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Liberal Arts/Preprofessional Skills Guide

Recommended High School Level Background Courses

  • *General Math
  • *Chemistry
  • *Sociology
  • *Algebra I
  • *Composition
  • *Psychology
  • *Algebra II
  • Speech
  • Keyboarding

* Courses available in the Academic Achievement Center or the
High School Completion Center.


Basic Skills in the Program and on the Job

Reading

Challenging reading assignments are typical of courses in this program. Textbooks, written at the college level, often present abstract concepts and introduce many technical terms. Twenty- to forty-page reading assignments per class period are typical. Instructors do not necessarily spend lecture time explaining the text; rather, they expect students to integrate what they have read with the supplementary information presented in lectures.

In addition to their texts, students may use laboratory manuals in their science courses. In many courses, they may also be required to read related books and articles from professional journals. Projects involving library research are common, as are assignments based on current newspaper and news magazine articles.

Students who transfer to four-year institutions can expect reading assignments of increasing length and complexity. Reading requirements on the job will vary according to the nature of the work, ranging from business correspondence and computer software manuals to professional journals.

View more information on reading skills in the Liberal Arts program.

Language

Strong communication skills are important to success in this program. To complete an Associate in Arts degree, students must take one speech course: Fundamentals of Oral Communication (SPC 101) or Interpersonal and Small Group Communication (SPC 126). Speaking requirements in other courses include oral reports, class discussions, and group projects. Although not every graduate will engage in public speaking on the job, nearly every work assignment will require cooperation with coworkers and many also involve one-to-one interaction with customers or clients.

Two writing courses are required for an AA degree: Composition I (ENG 105) and either Composition II (ENG 106) or Composition II: Technical Writing (ENG 108). Assignments in these courses include personal narrative, explanatory, and persuasive writing. Assignments involving research will require standard documentation of sources. In other classes, writing activities include essay tests, summaries and analyses of newspaper or journal articles, lab reports, and research papers. Many assignments require students to apply concepts taught in class. In the work place, writing responsibilities generally increase as individuals progress in their professions. Activities may range from business correspondence to project proposals and case notes.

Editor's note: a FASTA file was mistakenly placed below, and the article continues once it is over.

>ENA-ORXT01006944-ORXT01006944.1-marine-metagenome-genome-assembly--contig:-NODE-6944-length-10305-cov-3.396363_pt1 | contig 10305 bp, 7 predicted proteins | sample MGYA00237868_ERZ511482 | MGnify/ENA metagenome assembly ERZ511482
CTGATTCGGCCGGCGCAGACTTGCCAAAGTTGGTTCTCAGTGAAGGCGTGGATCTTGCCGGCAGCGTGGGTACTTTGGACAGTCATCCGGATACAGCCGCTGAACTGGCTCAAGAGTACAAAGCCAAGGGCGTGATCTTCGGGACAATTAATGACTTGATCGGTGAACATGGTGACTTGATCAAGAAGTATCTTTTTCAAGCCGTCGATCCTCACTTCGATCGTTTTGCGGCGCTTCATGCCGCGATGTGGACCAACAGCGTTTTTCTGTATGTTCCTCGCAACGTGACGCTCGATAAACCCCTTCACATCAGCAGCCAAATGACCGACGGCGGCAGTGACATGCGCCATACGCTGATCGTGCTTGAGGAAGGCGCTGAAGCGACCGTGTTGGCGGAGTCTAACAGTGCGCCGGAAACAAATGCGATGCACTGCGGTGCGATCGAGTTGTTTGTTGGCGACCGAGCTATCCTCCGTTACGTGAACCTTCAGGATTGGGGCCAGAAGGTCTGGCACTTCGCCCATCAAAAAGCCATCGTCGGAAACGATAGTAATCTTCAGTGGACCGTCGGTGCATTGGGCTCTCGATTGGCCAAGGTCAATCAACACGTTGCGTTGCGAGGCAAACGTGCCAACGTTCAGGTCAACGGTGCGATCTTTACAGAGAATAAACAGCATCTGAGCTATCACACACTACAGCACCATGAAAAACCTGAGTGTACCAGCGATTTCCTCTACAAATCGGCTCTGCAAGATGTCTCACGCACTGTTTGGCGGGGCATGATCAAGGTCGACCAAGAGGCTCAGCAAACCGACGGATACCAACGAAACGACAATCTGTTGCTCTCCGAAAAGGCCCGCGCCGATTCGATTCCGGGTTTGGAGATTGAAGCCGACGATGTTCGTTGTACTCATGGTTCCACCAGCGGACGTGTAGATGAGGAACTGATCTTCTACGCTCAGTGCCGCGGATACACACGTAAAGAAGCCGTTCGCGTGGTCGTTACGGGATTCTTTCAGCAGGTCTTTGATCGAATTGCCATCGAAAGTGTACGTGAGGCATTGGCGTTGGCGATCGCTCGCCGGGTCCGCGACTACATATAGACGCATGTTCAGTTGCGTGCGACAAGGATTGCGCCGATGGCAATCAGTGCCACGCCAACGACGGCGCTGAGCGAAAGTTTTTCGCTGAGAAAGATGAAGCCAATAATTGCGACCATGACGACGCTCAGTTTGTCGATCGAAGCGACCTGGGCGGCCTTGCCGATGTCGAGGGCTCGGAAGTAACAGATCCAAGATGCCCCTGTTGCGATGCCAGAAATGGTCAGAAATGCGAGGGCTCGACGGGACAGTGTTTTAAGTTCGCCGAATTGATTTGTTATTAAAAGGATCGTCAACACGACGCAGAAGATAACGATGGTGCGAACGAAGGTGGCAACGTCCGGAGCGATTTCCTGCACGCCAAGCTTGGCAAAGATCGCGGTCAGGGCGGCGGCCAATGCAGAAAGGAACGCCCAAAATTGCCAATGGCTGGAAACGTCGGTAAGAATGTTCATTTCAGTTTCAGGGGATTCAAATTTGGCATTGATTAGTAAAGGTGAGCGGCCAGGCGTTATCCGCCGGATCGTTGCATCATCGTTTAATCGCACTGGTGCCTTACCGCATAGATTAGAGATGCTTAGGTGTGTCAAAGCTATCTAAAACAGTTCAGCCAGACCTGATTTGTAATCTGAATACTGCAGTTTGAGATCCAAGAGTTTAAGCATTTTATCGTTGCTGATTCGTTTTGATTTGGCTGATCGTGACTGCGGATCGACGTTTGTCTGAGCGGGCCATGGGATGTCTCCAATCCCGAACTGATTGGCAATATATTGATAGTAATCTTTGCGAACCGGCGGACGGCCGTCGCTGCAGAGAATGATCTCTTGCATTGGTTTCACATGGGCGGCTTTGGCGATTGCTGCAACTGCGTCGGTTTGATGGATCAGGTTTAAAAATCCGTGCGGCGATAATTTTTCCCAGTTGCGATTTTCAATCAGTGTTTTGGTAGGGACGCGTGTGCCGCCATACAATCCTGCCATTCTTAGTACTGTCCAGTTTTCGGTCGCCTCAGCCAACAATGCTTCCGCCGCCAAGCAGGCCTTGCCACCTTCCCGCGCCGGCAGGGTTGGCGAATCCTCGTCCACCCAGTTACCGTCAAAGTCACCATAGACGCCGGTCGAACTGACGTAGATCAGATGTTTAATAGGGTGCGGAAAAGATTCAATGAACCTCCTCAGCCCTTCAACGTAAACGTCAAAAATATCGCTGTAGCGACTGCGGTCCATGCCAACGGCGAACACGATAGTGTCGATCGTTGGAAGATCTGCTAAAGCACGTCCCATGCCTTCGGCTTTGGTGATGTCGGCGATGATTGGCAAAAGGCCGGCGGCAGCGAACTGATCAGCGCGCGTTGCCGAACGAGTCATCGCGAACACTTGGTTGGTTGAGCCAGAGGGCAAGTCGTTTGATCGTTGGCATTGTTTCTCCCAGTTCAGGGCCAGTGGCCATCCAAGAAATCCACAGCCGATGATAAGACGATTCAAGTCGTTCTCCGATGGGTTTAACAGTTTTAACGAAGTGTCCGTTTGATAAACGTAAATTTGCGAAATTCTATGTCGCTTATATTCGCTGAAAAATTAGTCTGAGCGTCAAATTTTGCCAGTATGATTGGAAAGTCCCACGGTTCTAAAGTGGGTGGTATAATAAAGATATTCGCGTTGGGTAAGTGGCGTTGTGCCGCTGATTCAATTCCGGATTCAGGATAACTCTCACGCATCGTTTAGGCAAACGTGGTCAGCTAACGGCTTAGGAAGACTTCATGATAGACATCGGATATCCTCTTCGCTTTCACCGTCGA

View more information on language skills in the Liberal Arts program.

Math

A strong general math and algebra background is important for students in this program. To meet AA degree requirements, students must complete one college-level math course. Students planning a career with low math requirements typically take Finite Math (MAT 141), for which one year of high school algebra is a prerequisite. Those planning a career in a math-based field such as engineering will take a sequence of courses including Trigonometry, Precalculus, and Calculus I and II. The first course in the sequence has two years of high school algebra as a prerequisite, as does Statistics (MAT 157), which is taken by many students entering the business and social science fields. In their science coursework, students will apply basic math and algebra skills such as using metric measurements and applying formulas. Math skills are also fundamental in interpreting statistical data presented in professional journal articles.

View more information on math skills in the Liberal Arts program.

Learning

Strong study skills are expected of students in this program. Most lecture courses require a minimum of two hours of study for each hour spent in class; many science and math classes take three to four hours of study. Students must take notes from both texts and lectures, integrating the information as they prepare for tests.

One of the fundamental goals of a liberal arts education is to refine students' higher level thinking skills. For instance, sequencing skills are important in coursework ranging from science labs to history classes. Students often compare and contrast related items, such as molecular structures, historical periods, and sociological theories. They must apply abstract concepts to specific cases in humanities, math, science, and social science courses. Cause-effect thinking and problem-solving are also central to many subject areas. As they develop some familiarity with the contents of a discipline, students are expected to analyze and evaluate the merits of position statements on controversial issues and to take well-reasoned positions themselves. These skills help them prepare not only for professional careers but also for responsible citizenship.

View more information on learning skills in the Liberal Arts program.

Computer

Basic familiarity with keyboarding and word processing skills will be helpful to liberal arts students, as most instructors expect written assignments to be typed.

View more information on computer skills in the Liberal Arts program.

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